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Among the countless designers in the jewellery universe, here are some names that are gaining fame quickly. BY SHANOO BIJLANI

Garema Nagpal

Garema Nagpal

MODERN MUSINGS

Futurology by Garema Nagpal is a new brand that is creating a buzz in the jewellery world. Her curiosity to learn things made Garema take up different courses. She is a trained jewellery designer, a professional cordon bleu chef, and an international fitness instructor! Recently, she launched Futurology, an eclectic collection of handpicked, limited edition pieces that embrace global aesthetics that blur the cultural and geographical boundaries.

You have been involved in varied creative pursuits – from jewellery designing to being a fitness instructor and a professional chef. Tell us how and when you started designing jewellery?

I graduated in 1997 with a degree in Economics. Soon, I had an early marriage. My husband had done his Master’s in software design from America and so, he encouraged me to study web design. I started running a gift-shopping website called ‘Say You Care’ for NRI clients.
Living among the high-income group, mainly Punjabi-Marwari society, I understood their likes and that jewellery is a form of luxury, personal style, and security for women of all ages. I took up a jewellery design course when I was pregnant with my first baby in 2001.

Metal pipe finger ring.

Metal pipe finger ring.

Give us some background about yourself; your education; and how you ended up doing so many different courses?
I come from a background where most women are homemakers and men work in industrial set-ups. I was an achiever since my schooldays – I was the head prefect in my primary and senior school. I also won a scholarship in maths in the primary section, and later, I won the most impressive performer on stage and got crowned in the school beauty contest. Being an achiever is an addiction. So even after I got married at 21, I went on to do many courses in website design, culinary arts, professional make-up, spinning instructor training and of course, jewellery designing. I like to learn and evolve on a personal level.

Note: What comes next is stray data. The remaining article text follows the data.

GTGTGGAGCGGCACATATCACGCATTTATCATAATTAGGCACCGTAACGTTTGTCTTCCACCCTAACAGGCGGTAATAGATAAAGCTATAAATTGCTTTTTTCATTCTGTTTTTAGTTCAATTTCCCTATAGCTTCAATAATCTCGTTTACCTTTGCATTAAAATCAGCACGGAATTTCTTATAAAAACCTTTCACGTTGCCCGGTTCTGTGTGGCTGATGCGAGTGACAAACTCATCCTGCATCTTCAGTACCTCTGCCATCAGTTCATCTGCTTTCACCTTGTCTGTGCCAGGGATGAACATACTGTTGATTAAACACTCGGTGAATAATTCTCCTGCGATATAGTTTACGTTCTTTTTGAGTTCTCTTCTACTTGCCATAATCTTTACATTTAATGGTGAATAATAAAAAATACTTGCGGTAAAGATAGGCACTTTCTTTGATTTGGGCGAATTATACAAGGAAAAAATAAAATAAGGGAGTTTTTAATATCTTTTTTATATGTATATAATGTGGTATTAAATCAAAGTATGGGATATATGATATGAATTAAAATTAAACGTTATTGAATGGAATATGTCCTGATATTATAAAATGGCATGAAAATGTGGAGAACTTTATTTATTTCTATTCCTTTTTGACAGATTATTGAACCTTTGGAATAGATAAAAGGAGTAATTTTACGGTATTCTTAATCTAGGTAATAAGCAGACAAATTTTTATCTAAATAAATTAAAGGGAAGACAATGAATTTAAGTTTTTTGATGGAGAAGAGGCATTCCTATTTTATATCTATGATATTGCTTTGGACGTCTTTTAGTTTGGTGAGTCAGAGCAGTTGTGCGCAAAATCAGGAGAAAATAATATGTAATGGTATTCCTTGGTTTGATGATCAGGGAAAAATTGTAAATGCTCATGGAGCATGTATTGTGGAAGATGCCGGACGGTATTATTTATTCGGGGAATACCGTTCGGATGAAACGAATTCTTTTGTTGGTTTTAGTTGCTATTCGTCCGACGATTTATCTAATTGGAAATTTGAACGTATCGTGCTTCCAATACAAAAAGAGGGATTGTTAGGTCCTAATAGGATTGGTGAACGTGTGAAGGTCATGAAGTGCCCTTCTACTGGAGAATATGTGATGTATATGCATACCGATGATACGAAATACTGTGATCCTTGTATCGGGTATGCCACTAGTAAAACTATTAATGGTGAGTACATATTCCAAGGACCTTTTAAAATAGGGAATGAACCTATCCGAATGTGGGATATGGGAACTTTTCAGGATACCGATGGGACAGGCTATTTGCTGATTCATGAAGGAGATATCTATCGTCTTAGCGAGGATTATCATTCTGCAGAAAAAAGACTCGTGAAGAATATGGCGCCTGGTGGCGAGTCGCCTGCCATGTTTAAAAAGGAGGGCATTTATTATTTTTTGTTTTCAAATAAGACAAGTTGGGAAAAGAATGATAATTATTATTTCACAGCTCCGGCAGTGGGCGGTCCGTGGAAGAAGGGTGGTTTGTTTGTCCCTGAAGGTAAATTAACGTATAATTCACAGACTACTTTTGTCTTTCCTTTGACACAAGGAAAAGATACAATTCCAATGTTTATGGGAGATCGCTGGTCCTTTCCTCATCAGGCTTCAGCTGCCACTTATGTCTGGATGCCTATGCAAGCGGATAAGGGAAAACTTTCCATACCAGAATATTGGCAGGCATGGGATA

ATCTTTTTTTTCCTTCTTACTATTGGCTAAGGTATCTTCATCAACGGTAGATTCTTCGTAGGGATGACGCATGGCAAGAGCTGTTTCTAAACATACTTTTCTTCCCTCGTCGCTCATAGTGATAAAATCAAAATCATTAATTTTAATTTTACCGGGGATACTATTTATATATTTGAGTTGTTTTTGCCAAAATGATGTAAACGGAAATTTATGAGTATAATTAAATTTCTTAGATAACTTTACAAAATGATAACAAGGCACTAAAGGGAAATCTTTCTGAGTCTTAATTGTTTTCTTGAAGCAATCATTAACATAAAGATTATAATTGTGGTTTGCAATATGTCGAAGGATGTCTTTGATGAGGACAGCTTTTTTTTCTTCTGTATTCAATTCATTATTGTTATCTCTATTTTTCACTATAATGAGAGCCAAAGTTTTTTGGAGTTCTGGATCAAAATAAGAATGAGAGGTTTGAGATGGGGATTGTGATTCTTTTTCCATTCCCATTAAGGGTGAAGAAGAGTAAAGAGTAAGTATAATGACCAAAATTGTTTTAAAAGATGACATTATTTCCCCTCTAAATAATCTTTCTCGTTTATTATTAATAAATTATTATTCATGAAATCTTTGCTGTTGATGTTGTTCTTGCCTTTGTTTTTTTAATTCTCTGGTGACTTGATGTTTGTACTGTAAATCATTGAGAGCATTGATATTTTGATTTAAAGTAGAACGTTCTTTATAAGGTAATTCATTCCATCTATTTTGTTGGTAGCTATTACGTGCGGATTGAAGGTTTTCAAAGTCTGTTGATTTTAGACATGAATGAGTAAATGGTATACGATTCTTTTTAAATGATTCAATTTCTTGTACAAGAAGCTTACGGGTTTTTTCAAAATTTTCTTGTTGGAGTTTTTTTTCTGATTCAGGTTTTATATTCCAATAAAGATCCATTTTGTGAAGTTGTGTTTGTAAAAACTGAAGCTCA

When did you launch Garema N and why? You initially began with polki and diamond jewellery, but your present collection is avant-garde and has quirky motifs. How did this come about?
Since I had small children and a house to run, I could not have worked full-time. I kept giving classes from home on salad-making and make-up and used to design jewellery for private clients. In 2008, I applied for Bridal Asia and they asked me for a product shoot and I had no idea how it’s done so I gave up. After a few years, I was approached to host events for some designers, stores, hotels, luxury cars and art. I learnt a lot about different things, people, business, branding, aesthetics, lifestyles, etc. I finally launched my label Garema N using traditional materials with a contemporary sensibility. At this stage I am selling only in India. I want to create a niche here before I step into the international market.


What’s the USP of your brand?
It is futuristic and impactful costume jewellery. I would like to call it wearable modern art.

Leather cuff.

Leather cuff.

Tell us about your collections and the inspiration that leads you to develop them.
We have two different collections. One is the classic Italian line, and the second is a more funky collection that has references from different cultures of the world.
I create pieces which are large and effective that can be worn with both Indian and western garments. I try to create edgy but luxurious pieces. I don’t use many gemstones, but do experiment with different base metals, acrylic, leather and mirror. I’m currently working on a new line with palm rings, armlets, and ear cuffs.

So, who wears Futurology jewellery?
Anyone who is between 20 and 50 years of age… a woman who has an evolved sense of style.

FUSION ART

Meenakshi Joshi and Komal Ashtekar Hazare.

Meenakshi Joshi and Komal Ashtekar Hazare.

If there is one thing that has sealed Komal Ashtekar Hazare and Meenakshi Joshi’s childhood friendship, it is jewellery. The dynamic duo behind the brand Zevadhi offers a diverse range of jewellery featuring traditional templates as well as modern motifs abounding in diamonds and lustrous gemstones. The pieces are bold, youthful, and individualistic, and use a mix of the three imperial stones along with corals, aquamarines, opals, and more.

You have a 20-year-old association. Were you classmates?
KOMAL: Meenakshi and I have grown up together and are neighbours, so we go back a long way. Even as children we enjoyed doing everything together from studying to our shopping. Being besties, we always wanted to start a venture. One day, I shared with Meenakshi my plans of opening a fine jewellery line. Meenakshi being an artist and jewellery lover herself took an immediate liking to the venture and that’s how Zevadhi was born. Although both of us are from Pune, we have a base in Mumbai. We work by appointment only to ensure that every client gets our personal attention, as it is very important for the kind of work we do to understand our clients and their tastes, which culminates in complete customer satisfaction.